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Gay animals

There is no homophobia in the animal kingdom

Think being gay is unnatural? Then look no further than the animal kingdom, where homosexuality is very common. Studies suggest that around 1,500 animal species practice same-sex coupling, from fish to birds and mammals.

It's no secret that some humans are homosexual, but did you know that the behavior is also very common in the animal kingdom? In fact, studies suggest that around 1,500 animal species are known to practice regular same-sex coupling - from insects and fish to birds and mammals - with the actual number likely being even higher.

"Being homosexual is very common and no problem in the natural world at all. In fact, we see more heterophobia than homophobia in the animal kingdom," Jasper Buikx, biologist at Amsterdam's ARTIS Zoo, told DW in an interview.

There are many reasons why these animals engage in homosexual activity. Sometimes, it's due to a lack of heterosexual partners, other times it's just for pleasure and in still other cases it's about forming social bonds or settling fights.

Most of these animals aren't purely homosexual - they  also mate with the opposite gender, at least for procreation purposes. But there are a few examples of long-term exclusively gay relationships in the animal kingdom, with some of them even ending up forming a family.

Homosexualität im Tierreich | Geierküken (ARTIS/R. van Weeren)

This baby chick hatched after two male gay vultures built a nest and took turns sitting on an abandoned egg

Two gay male vultures successfully hatch an egg together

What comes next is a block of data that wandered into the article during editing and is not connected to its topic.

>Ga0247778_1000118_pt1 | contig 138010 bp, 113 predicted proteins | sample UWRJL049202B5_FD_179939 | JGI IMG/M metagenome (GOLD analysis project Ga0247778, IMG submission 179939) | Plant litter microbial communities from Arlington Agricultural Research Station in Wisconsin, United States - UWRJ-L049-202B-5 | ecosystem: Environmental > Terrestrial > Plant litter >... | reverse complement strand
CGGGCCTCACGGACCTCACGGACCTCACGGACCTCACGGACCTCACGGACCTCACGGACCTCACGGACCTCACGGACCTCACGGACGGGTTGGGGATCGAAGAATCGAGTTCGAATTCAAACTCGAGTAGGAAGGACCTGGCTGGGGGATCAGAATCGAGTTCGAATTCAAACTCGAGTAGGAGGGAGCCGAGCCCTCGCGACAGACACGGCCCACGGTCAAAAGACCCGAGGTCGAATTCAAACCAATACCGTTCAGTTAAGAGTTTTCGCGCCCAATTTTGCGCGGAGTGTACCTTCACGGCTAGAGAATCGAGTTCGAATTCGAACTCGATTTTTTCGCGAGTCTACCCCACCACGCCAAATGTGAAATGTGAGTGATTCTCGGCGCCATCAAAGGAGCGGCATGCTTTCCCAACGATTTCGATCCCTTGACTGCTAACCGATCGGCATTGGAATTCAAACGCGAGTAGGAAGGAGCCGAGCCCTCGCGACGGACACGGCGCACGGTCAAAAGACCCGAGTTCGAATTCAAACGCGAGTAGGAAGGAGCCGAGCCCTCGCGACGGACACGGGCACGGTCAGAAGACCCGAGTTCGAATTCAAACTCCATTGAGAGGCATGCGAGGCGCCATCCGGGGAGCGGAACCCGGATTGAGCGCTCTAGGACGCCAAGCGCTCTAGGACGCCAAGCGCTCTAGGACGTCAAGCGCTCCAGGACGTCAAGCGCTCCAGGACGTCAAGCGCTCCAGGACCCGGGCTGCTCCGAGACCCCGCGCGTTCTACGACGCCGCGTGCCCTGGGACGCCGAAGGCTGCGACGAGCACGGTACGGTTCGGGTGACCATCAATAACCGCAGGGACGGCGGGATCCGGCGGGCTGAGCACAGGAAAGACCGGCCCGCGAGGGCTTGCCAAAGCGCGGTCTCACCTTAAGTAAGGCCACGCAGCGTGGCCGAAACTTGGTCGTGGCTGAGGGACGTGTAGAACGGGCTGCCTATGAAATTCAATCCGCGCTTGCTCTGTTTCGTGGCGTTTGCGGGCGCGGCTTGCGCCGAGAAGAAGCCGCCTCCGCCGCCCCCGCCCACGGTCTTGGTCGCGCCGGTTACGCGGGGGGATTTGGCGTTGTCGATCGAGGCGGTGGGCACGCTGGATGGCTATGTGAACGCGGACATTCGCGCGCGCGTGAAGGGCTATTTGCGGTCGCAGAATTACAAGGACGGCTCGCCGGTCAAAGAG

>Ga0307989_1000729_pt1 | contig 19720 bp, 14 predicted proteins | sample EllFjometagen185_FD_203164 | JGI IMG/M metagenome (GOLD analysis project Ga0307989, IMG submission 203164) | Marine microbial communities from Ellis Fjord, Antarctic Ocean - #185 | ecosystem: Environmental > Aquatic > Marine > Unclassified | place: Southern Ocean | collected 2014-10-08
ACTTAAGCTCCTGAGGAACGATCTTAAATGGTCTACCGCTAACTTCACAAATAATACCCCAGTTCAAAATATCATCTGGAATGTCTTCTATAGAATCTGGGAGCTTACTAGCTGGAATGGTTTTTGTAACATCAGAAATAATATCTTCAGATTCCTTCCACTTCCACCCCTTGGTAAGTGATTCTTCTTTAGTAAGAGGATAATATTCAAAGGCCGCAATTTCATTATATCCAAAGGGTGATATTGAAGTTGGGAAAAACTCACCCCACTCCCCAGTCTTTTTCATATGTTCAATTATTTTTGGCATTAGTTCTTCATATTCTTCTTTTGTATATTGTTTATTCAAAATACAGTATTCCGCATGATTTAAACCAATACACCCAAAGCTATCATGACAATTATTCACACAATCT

The latest example occurred at the ARTIS Zoo in Amsterdam, where two male griffon vultures recently successfully hatched an egg together and are now raising the baby chick.

Griffon vultures are monogamous animals and the Amsterdam lovebirds have been a couple for years. According to their zookeeper Job van Tol, they're quite picky animals and once they've chosen a partner they tend to stick with it. 

For several breeding seasons, the two male vultures have been seen mating, building nests and trying to start a family, says van Tol. But of course, they weren't able to for biological reasons.

That is, until zoo staff discovered an abandoned egg, which they tested to see if it was fertile. When they discovered it was, they gave it to the gay vulture couple, which immediately started caring for it, taking turns sitting on the egg to keep it warm until it hatched.

"We just wanted to give them the opportunity to breed the egg and raise the chick," van Tol told DW in an interview.

Homosexualität im Tierreich | Geier mit Küken (ARTIS/R. van Weeren)

The chick has been growing more quickly than any other chick in the zoo thanks to its gay foster dads

"We were very nervous if it would work, as this is the first time we tried anything like this. But they couldn't have done a better job. The chick is already as big as its foster dads."

The chick is currently two months old and is doing very well. As soon as it was born, the gay foster parents kept fulfilling their parental duties: foraging for food, feeding the chick and defending the nest. All tasks were split evenly – as is the case with all vulture parents.

"That's why it doesn't matter if you have a homosexual or a heterosexual couple raising a chick. A gay couple can do the job just as well," van Tol said.

In about a month's time, the chick will learn how to fly from the nest and will then become independent and leave its gay foster parents.

"We're just so happy this worked out. Seeing a baby chick being successfully raised by two male vultures has been one of the most special moments of my career."

Gay bird couples are very common

The Dutch duo is not an isolated example. At New York's Central Park Zoo, two male chinstrap penguins, which were a couple for about six years, also nurtured a fertilized egg together and raised the young chick that hatched.

Birds, such as vultures, geese and ducks, are known for pairing with one partner for life, so those who choose a same-sex partner will stick with it. And that happens more often than you might think. When you see a colony of black-headed gulls for instance, you can be sure that almost every tenth pair is a lesbian couple.